Making a Success of Marriage: Planning for Happily Ever After
“At its very best marriage affords a man and woman the opportunity to create not only offspring but an entirely unique creature called ‘us,’” David Yount writes in Making a Success of Marriage: Planning for Happily Ever After.
Yount presents this book as a “defense of marriage,” convinced that though wedlock fell victim “to a near 50 percent divorce rate” in recent decades, there is nothing wrong with marriage itself “and everything right with it.” What needs fixing “are the expectations that couples bring to it and the strength of their commitment,” he says.
What impressed itself on me was the book’s multidimensional presentation of married life. Without slighting a couple’s personal relationship, Yount situates marriage within a larger context.
Thus, marriage encompasses intimate love, while calling couples to a joint exercise of financial responsibility, constructive interaction with aging parents, friends and others, concern for each other’s health and, among other things, the demanding care of their children. For example:
Health: “Since you are cooking and eating together as a couple, you are responsible for each other’s nutrition,” Yount advises. He urges spouses to “monitor each other’s health,” for “if your spouse is suffering, your marriage can suffer.”
Money: Yount’s chapter on a couple’s home-based financial responsibilities offers more pragmatic, down-to-earth advice than is found in most books on marriage. “Budgeting simply means knowing where your money is going so you can be assured of having enough of it when you need it,” he observes.
Recognizing the toll excessive spending takes, the author writes: “A car (or even two of them) may be necessities, but they don’t have to be expensive or new. You may consider a college education to be a requirement for your children, but an Ivy League campus is not a necessity.”
Marriages today, more than ever, require “courage, clear-sightedness and commitment,” Yount insists. Every marriage “will be tested by circumstances beyond [the couple’s] complete control” — “illness, accident and financial strain.” A healthy marriage survives such tests “by putting hope and trust ahead of anxiety,” says Yount.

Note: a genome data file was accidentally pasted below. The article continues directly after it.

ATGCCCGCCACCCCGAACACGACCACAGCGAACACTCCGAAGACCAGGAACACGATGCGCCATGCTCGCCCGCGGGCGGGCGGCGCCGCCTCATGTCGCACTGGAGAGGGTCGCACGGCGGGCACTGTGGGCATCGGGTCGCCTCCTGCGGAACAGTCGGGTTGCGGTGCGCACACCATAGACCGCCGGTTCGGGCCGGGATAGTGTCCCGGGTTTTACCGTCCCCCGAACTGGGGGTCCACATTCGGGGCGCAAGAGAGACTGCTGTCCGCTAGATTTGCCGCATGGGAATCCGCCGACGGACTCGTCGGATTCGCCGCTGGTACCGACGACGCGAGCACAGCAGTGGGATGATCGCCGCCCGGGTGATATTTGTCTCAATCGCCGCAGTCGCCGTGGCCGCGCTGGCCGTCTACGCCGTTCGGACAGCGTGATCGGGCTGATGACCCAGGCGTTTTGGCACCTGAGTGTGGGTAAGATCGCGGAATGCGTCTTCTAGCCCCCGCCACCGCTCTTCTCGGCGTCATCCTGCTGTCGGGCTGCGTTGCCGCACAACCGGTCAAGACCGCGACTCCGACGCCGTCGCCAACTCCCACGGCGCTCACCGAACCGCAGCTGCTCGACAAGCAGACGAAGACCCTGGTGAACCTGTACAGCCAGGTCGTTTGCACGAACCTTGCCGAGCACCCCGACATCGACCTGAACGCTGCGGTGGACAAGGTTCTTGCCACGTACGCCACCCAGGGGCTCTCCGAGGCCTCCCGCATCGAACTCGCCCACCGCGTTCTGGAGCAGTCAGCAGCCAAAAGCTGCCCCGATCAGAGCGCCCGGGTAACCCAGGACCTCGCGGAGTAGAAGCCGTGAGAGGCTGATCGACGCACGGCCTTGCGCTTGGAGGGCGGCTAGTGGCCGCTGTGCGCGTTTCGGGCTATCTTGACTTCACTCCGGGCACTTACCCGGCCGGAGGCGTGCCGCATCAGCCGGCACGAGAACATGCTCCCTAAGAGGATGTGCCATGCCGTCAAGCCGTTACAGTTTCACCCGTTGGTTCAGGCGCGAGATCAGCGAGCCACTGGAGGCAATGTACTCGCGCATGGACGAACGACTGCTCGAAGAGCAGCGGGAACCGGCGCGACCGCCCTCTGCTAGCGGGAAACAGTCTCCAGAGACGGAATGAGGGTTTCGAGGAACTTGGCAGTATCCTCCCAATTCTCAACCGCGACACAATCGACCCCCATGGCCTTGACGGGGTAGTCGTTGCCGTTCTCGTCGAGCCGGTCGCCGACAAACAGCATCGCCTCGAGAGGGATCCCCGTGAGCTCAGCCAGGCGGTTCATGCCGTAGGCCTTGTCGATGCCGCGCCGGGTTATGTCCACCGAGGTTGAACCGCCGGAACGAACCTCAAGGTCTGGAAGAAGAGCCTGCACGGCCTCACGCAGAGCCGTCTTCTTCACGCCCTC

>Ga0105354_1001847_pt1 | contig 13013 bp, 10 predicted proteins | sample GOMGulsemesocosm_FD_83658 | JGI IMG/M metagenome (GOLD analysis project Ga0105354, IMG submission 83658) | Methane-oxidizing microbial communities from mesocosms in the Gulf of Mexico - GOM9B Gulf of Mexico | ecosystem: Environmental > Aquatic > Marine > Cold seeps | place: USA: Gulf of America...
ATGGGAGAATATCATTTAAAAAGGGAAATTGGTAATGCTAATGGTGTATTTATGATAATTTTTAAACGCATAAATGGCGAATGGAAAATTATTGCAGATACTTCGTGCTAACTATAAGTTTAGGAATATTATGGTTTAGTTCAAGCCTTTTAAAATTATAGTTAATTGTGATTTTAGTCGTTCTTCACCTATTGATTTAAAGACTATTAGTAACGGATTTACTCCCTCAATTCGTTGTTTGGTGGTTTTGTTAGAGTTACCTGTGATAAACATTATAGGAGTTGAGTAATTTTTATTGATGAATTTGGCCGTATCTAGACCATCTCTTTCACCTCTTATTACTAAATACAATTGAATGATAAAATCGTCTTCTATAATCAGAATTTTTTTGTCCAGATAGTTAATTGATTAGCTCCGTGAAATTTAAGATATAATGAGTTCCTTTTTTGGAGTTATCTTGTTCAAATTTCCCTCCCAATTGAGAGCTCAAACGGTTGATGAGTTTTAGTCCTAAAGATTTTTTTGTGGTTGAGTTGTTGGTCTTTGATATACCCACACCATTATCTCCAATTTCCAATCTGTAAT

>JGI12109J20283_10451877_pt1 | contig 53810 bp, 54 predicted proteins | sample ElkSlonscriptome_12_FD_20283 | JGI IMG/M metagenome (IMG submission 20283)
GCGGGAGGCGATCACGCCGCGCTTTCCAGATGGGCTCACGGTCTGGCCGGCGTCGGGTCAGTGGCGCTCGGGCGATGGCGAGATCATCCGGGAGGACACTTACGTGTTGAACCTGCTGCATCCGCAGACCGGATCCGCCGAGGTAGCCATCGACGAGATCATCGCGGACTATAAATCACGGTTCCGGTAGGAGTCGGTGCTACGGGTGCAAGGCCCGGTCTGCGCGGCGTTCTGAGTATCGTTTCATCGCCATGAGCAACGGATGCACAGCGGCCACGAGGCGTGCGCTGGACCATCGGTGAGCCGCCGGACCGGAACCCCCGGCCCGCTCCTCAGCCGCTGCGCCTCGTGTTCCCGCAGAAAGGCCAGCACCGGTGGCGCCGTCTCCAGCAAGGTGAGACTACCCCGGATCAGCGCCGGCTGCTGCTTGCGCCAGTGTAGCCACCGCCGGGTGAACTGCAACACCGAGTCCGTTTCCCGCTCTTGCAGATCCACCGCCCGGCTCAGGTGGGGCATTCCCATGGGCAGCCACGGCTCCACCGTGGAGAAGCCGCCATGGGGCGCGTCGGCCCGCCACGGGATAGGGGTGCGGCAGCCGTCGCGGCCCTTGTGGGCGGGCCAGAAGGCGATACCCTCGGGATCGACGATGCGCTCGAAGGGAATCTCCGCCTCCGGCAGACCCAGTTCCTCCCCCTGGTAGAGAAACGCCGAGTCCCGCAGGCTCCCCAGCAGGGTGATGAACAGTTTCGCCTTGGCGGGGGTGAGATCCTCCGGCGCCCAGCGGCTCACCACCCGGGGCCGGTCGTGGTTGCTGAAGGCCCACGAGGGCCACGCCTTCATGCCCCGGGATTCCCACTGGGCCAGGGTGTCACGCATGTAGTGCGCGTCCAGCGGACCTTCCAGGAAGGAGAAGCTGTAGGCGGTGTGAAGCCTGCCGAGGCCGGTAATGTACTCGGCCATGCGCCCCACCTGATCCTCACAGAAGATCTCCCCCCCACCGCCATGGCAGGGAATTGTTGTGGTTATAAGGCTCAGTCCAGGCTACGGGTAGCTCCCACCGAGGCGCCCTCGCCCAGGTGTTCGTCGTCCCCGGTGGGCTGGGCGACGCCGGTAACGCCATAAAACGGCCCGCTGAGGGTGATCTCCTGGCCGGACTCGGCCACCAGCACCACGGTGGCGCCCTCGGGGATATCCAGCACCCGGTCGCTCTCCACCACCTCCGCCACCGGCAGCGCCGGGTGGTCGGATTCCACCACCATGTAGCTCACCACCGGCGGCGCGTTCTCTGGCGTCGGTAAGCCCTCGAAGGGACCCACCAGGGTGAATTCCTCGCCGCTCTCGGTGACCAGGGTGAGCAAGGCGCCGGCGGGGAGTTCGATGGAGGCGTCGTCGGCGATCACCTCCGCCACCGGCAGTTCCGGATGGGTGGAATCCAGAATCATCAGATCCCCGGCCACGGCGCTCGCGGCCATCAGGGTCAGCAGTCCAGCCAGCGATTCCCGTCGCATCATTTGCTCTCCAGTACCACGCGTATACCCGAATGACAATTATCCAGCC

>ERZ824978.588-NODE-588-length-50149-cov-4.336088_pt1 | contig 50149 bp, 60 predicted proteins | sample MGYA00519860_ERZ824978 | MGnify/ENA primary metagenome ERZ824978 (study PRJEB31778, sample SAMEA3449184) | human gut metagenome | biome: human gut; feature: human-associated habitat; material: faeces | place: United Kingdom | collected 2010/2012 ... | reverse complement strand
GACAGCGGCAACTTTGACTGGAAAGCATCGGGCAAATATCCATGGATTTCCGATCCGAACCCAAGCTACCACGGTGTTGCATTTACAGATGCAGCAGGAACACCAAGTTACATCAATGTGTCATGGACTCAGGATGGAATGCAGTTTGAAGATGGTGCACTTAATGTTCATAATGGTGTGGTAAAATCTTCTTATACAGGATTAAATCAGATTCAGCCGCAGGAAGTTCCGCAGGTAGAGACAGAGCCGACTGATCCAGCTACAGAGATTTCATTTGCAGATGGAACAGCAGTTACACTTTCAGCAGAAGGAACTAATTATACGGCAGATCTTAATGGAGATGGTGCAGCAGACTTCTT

With so much in mind, one wonders what a person should look for when considering marriage. Yount writes:
“Your prospective mate will probably also share your religious beliefs, your cultural interests, and your level of education and intelligence. Your prospective mate will also feel the same way as you do about wanting children and caring for aging parents.”
Yount suggests that people contemplating marriage seek “someone who will affirm who you are and what you stand for.” A lasting marriage is “one of shared values,” he says.
And religious faith is invaluable, the author finds. Spouses “need to believe in something beyond” themselves. He says: “Happy couples live longer. So do people with religious beliefs.”
Yount, a Quaker, writes in light of this faith, as well as his pastoral-counseling experience. He has authored 13 books and a syndicated column; his book recalls experiences as a Marriage Encounter leader. Yount’s long-lasting marriage, his second, came after what he calls an “ill-advised” first marriage.
This book adds to the expanding library of literature in “the marriage movement,” fostered by religious leaders of varying faith backgrounds, psychologists, sociologists, TV personalities and other commentators. If these people approach marriage from differing perspectives and bases, what unites them is the conviction that marriage remains a viable institution in which couples can truly and happily succeed.
A unique feature of Yount’s book is its list of 100 brief statements designed to help couples determine whether their expectations of marriage are reasonable, while prompting them to “define what each of them is prepared to invest in their life together, as opposed to what they expect to gain from marriage.”
For example, the list asks readers whether they agree or disagree with statements like these: “Since we love each other, we no longer need to say ‘please’ and ‘thank you.’ … If I am ever unfaithful in the marriage, it will be my partner’s fault. … I can continue to enjoy the freedoms of single life after marriage. … I expect my wedding day to be the peak experience of our lives.”
Yount believes husbands and wives in successful marriages respect their differences, accept apologies, let go of the past, tread softly on each others’ vulnerabilities and leave “the door open to reconciliation after disputes.” He cautions that “wedlock can become a lockout when partners compete with each other, blame each other and insist on being right.”
About the reviewer
David Gibson served for more than 37 years on the Catholic News Service editorial staff.
Disclaimer: Book reviews do not imply and are not to be used as official endorsement by the USCCB of the work or those associated with the work. Book reviews are solely intended as a resource regarding publications that might be of interest to For Your Marriage visitors.